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7 Tips for Conducting Difficult Conversations with Employees

Human Resources

What's the best approach to dealing with employees who are demonstrating performance issues? While this is a scenario no business owner or manager looks forward to, the best solution in many cases is undertaking what's known as a "difficult conversation" that addresses specific issues in a constructive, non-hostile manner. The same approach may also be useful in other challenging situations, such as the prospect of an upcoming layoff or dealing with dissatisfied clients or underperforming vendors.

With employees, the key is engaging in a discussion that eventually leads to enhanced performance and a more positive attitude in the workplace. Here are seven tips for conducting a difficult conversation and getting favorable results:

  1. Don't put it off. As with any unpleasant task, managers may want to procrastinate talking to an employee about performance or attendance issues. Obviously, the sooner you address the problem, the quicker a solution can be found and everyone may be able to move forward.
  2. Plan ahead. Never attempt to "wing it" with a difficult conversation. While it's not always necessary to write out a script of what you want to say, putting together key bullet points is essential. Also, look at framing the discussion in a way that emphasizes development as the desired outcome, rather than focusing on shortcomings and mistakes the employee has made.
  3. Clarify expectations. Start the conversation by clarifying your expectations concerning the employee's performance--what you see as the problem and ways in which behavior can be changed to improve productivity or other issues. "Basically, you want to ensure that your employees understand it's not a personal attack, but that it's about a specific issues and expectations around that problem," writes Sarah K. White at CIO.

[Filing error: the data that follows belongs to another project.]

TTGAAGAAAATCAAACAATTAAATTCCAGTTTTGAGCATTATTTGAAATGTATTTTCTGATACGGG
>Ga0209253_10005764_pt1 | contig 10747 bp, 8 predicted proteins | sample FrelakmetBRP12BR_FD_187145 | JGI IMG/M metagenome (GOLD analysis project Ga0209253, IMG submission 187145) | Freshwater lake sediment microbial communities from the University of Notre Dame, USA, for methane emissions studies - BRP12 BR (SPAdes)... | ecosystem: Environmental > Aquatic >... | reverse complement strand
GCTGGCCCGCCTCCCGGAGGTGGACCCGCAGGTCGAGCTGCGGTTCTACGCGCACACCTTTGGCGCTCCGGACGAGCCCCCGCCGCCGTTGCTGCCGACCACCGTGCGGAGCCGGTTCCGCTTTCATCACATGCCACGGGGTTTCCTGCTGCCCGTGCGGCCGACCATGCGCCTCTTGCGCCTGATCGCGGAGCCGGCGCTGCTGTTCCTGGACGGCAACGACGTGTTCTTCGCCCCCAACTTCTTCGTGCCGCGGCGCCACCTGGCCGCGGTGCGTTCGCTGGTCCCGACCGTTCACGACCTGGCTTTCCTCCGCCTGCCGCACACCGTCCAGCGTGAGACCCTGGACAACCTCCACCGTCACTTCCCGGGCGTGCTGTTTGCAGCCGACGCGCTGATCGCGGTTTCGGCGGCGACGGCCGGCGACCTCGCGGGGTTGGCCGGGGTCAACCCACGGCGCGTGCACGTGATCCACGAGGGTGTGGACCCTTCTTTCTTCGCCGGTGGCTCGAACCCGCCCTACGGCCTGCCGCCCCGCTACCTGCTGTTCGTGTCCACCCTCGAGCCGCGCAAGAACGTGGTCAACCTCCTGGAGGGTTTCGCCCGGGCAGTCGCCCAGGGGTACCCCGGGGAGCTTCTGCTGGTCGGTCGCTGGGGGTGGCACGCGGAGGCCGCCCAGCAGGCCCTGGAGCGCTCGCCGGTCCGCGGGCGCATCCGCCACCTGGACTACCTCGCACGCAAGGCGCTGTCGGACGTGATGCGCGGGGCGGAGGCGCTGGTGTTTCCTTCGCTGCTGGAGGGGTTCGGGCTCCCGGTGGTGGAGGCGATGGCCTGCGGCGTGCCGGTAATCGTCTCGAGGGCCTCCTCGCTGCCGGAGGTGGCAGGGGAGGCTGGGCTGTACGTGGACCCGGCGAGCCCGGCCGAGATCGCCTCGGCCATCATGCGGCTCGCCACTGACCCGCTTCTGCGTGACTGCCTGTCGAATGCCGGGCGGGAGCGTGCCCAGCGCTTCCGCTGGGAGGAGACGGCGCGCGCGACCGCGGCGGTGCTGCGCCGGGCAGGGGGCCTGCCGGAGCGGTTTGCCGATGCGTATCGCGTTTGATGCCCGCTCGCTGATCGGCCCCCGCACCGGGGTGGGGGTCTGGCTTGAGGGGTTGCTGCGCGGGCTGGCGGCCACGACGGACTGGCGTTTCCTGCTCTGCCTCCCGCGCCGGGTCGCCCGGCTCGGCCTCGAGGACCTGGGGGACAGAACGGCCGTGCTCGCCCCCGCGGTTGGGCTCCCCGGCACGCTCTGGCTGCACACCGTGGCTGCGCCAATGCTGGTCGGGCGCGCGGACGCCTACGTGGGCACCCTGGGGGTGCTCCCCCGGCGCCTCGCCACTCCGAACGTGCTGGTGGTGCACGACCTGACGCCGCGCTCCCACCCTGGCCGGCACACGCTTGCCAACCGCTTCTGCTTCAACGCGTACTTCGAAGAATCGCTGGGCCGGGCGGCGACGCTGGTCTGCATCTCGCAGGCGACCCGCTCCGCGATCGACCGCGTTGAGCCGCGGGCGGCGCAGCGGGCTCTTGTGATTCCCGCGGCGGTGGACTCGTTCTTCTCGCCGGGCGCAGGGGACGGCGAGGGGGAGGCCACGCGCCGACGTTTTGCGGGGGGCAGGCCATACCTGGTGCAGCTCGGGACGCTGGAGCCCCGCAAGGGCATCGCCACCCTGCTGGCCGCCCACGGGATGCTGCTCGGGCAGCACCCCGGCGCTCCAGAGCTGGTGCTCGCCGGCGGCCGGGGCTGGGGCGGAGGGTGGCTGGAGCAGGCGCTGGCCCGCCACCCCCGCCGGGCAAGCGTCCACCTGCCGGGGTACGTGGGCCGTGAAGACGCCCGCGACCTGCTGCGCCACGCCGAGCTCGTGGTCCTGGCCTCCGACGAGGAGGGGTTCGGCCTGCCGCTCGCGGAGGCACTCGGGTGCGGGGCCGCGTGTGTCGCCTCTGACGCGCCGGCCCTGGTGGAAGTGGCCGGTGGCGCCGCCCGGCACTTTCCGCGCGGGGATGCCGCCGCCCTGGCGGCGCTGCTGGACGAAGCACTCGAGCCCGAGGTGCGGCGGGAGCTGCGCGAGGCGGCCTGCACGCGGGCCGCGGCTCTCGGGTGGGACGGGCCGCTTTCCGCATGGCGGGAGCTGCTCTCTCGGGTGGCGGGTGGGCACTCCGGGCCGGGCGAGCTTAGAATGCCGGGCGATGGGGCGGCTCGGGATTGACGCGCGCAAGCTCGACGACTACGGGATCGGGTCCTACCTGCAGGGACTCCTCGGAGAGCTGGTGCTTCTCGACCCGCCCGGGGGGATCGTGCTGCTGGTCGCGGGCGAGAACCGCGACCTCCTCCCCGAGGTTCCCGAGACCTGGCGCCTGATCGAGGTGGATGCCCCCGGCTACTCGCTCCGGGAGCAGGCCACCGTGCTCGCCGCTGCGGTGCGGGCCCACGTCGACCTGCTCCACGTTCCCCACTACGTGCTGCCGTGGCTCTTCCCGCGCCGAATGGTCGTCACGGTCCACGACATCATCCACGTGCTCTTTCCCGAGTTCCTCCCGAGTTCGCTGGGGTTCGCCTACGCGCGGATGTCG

4. Recognize the employee's strengths. Assuming that there is a specific issue to address and that the employee is otherwise a valued contributor to the organization, be sure to acknowledge areas of strength and achievement in that person's record.
  5. Listen to what they have to say. A difficult conversation is exactly that--a conversation. While an employee's first response to your comments may be defensive, it's also possible he or she will offer information that further clarifies the situation and leads to a favorable outcome. At the very least, demonstrating that you're listening helps defuse an otherwise tense situation, and can result in that person being more receptive to potential solutions.
  6. Choose an appropriate setting. Don't wait around for the "perfect moment" to hold a difficult conversation. Schedule a specific time to meet, preferably away from the humming center of the workplace, since employees find it easier to receive constructive feedback in private than public.
  7. Foster a communicative workplace environment. The better you know your workforce, the less challenging these talks may be. No one's suggesting you invite employees over for a backyard barbecue, but fostering communicative and respectful relationships makes it easier to address problems as they arise.

With employees, the key is engaging in a discussion that eventually leads   to enhanced performance and a more positive attitude in the workplace.

To further increase the odds of success, consider some training for your managers that focuses on conducting difficult conversations. This can be especially useful for employees who have recently been promoted to a managerial or supervisory position, and need help in learning how to talk with other employees who were (until recently) their equal in the workplace.


This website contains articles posted for informational and educational value. Paychex is not responsible for information contained within any of these materials. Any opinions expressed within materials are not necessarily the opinion of, or supported by, Paychex. The information in these materials should not be considered legal or accounting advice, and it should not substitute for legal, accounting, and other professional advice where the facts and circumstances warrant.